October 13, 2002
Postcard: The Trials of "Chris the Fan"

Minnesota-Duluth last hosted a playoff game in 1998. The Bulldogs have gone a decade without a WCHA title, and their last appearance in the Frozen Four came in 1985, when Brett Hull was a freshman at the school.

The team plays in the WCHA’s oldest rink, the Duluth Entertainment and Convention Center. The DECC opened in 1966, and is located five miles from campus. The Bulldogs are coming off 10th- and 9th-place finishes in the league.

So one would think that if there was trouble with student Bulldog fans, the biggest problem would be finding any. Instead, long-time season ticket holders at the DECC are up in arms because those darn kids are making too much racket.

Senior finance major Chris Orlett leads a raucous group of students (in the past they’ve gone by the nickname “The Dog Pound,” which, of course, is the NCAA-required nickname of a student fan group at any school with a canine mascot). They have simple goals: having fun, making noise, supporting their team and making the DECC an uncomfortable place for opponents to visit. Instead, it’s Chris and company who sometimes feel unwelcome.

“It seems to be a matter of the adults not wanting students at the rink,” said Orlett. “We kind of look at the adults as guests at our games. They don’t seem to understand that if we didn’t pay tuition, there wouldn’t be a hockey program here.”

Orlett -- who is known variously as “Super” (short for “Super Fan”), “DHG” (short for “Drunk Hockey Guy”) and the stunningly-inventive “Chris The Fan” -- and several of his colleagues have taken to making a lap of the rink along the arena’s inner concourse, waving a Bulldog flag, cheering and doling out high-fives, whenever the home team scores. (They haven’t made a lot of laps in recent years, but that’s an on-ice issue to be discussed later.)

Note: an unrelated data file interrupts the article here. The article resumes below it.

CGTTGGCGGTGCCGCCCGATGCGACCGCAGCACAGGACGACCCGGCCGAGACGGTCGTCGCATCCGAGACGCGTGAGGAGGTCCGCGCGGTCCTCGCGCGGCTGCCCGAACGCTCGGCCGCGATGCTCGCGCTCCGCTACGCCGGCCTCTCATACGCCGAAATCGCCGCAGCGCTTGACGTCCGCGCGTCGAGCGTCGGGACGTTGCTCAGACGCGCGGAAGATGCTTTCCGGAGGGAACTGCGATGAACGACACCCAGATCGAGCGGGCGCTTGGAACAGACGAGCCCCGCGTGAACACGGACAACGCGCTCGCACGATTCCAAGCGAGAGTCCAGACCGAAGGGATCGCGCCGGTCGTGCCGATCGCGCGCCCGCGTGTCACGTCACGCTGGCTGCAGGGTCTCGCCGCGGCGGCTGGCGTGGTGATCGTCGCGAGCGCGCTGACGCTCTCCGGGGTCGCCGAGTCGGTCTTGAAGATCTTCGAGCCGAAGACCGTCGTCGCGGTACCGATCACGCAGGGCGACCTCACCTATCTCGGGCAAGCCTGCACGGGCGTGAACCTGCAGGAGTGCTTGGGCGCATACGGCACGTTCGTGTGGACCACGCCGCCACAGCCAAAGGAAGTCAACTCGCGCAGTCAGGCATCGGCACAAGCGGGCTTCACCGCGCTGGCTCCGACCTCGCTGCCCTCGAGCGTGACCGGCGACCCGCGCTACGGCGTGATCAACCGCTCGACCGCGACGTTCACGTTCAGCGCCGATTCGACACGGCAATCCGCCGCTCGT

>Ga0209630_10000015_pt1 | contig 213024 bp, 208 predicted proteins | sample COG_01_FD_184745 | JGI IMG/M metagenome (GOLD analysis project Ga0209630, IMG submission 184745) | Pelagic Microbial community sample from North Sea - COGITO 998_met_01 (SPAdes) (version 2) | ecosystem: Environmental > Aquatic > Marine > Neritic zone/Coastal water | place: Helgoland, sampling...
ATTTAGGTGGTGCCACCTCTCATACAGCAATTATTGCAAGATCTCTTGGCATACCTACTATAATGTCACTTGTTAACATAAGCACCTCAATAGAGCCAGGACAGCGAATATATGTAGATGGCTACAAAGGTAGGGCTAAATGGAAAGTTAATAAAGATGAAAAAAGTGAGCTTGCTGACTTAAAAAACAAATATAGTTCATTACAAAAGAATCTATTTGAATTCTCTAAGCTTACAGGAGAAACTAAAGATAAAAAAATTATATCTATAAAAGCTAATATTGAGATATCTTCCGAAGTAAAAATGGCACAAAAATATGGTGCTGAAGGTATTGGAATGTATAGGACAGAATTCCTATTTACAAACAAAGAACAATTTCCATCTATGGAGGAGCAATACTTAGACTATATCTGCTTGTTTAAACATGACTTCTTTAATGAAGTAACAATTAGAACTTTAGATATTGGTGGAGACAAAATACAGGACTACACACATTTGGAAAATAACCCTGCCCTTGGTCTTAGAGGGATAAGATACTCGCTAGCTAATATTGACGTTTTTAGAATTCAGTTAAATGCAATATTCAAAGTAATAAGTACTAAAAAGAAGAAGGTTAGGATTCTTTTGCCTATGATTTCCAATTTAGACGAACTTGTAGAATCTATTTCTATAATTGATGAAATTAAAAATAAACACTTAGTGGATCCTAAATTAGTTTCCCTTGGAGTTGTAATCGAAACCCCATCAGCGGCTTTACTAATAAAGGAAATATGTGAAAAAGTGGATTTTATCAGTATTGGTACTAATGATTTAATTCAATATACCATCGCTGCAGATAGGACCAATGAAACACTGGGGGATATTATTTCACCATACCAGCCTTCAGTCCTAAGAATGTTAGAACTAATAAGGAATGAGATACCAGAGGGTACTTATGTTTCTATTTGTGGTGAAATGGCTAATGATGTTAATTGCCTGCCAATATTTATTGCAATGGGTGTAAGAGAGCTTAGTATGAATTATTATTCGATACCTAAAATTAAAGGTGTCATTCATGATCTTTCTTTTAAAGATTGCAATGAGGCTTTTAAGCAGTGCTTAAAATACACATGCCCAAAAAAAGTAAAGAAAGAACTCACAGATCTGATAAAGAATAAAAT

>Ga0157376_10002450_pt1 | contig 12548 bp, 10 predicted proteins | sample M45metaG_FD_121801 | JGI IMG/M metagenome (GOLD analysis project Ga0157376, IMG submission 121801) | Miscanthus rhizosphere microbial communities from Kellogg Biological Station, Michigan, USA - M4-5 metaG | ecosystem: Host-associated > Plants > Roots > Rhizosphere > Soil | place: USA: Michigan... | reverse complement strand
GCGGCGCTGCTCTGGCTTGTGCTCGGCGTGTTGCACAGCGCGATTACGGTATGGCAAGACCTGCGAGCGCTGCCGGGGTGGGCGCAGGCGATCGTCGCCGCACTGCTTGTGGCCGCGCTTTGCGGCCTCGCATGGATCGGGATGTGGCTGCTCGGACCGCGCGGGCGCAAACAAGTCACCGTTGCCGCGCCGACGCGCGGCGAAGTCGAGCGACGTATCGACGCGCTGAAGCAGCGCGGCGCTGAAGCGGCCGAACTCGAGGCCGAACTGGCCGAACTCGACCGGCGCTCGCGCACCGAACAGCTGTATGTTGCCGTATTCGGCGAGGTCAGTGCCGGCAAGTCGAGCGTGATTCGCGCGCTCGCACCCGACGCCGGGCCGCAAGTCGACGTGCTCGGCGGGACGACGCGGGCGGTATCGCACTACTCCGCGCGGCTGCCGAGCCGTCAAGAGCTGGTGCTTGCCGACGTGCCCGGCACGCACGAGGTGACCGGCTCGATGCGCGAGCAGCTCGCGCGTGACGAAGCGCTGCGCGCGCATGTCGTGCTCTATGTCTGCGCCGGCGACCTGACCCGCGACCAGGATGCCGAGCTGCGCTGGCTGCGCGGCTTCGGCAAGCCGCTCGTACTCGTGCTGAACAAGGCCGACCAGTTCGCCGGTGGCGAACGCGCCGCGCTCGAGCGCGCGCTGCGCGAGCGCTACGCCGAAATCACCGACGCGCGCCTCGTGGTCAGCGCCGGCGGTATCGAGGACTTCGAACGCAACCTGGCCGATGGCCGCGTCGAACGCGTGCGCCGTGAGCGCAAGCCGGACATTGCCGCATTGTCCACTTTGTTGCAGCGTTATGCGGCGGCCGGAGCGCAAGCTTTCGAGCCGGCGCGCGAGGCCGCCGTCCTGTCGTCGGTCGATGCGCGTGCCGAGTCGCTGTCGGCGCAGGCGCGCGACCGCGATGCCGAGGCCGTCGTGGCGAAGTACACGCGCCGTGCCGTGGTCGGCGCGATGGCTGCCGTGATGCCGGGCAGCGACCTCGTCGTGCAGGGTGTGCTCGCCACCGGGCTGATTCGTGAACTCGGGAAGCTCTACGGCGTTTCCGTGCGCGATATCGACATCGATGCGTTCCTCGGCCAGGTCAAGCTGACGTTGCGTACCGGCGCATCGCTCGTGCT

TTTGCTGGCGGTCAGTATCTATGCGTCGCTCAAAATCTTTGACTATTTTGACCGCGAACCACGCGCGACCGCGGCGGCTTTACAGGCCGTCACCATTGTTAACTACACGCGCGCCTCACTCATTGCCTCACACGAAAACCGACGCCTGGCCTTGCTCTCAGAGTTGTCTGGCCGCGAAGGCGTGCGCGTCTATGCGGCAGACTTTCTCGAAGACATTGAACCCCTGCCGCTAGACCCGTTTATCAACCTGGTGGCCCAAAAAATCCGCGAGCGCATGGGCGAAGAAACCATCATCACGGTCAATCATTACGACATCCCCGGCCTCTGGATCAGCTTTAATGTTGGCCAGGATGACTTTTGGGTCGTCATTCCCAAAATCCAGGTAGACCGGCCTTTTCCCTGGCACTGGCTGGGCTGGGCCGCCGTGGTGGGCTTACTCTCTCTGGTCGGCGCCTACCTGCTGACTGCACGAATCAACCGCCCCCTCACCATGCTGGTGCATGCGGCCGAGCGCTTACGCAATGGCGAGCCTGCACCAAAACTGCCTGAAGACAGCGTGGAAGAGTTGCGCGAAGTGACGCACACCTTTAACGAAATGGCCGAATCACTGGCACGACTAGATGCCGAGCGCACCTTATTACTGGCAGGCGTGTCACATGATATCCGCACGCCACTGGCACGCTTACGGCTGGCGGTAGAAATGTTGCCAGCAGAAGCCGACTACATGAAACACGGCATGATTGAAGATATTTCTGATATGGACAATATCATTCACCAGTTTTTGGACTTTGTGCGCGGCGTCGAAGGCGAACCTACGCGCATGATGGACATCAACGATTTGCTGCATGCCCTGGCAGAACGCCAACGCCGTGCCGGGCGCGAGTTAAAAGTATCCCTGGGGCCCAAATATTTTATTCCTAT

Older season ticket holders have lodged complaints with UMD administration in the past about students using foul language making too much noise. Orlett admits that profanity was a problem in the past, but boasts that the fans have generally cleaned up their act (“sucks” is about the strongest word they chant anymore, as in "Spehar sucks").

So you can imagine their surprise upon filing into the DECC on Friday for the season opener versus Notre Dame. They were informed by campus police that a decree had been issued from the university higher-ups, that the in-rink laps must stop. The reasons given
were complaints from older fans, and a few near-altercations. The worst moments came during a home loss to the hated Gophers last year, when a group of Minnesota fans decided to do a lap of their own after a Gopher goal, and nearly came to blows with
numerous Bulldog fans. (Warning to Gopher fans: There’s NOTHING more despised in Northern Minnesota than an uppity Twin Citian!)

“There have been a lot of words exchanged, but there have never been any real physical altercations,” said Orlett, speaking in a rough near-whisper after having yelled his voice out over the weekend. “I find it ironic that the adults say we’re immature for wanting to run a lap around the rink, but then some of them stick out their feet and try to trip us as we go by.”

Now, anyone who knows anything about college students knows that telling them not to do something is almost the perfect way to ensure that something will happen. So when the Bulldogs scored their first home goal of the season, it wasn’t surprising to see half the
student section take a lap of the rink. So many students circled the half-empty arena that the Irish had tied the score before the students were all seated again.

The DECC laps went on all weekend with little trouble, although Orlett admits that the group did shove past a disgruntled Notre Dame fan who refused to move his feet from their path.

So with 19 more home dates on the Bulldogs' schedule, perhaps an uneasy truce has been reached between the students, the adults, the police and the administration. Or perhaps the DECC is a veritable “Berkeley in ’67”-style powder keg, ready to blow when
the Bulldogs host Colorado College on Oct. 25. Stay tuned.

– Jess Myers

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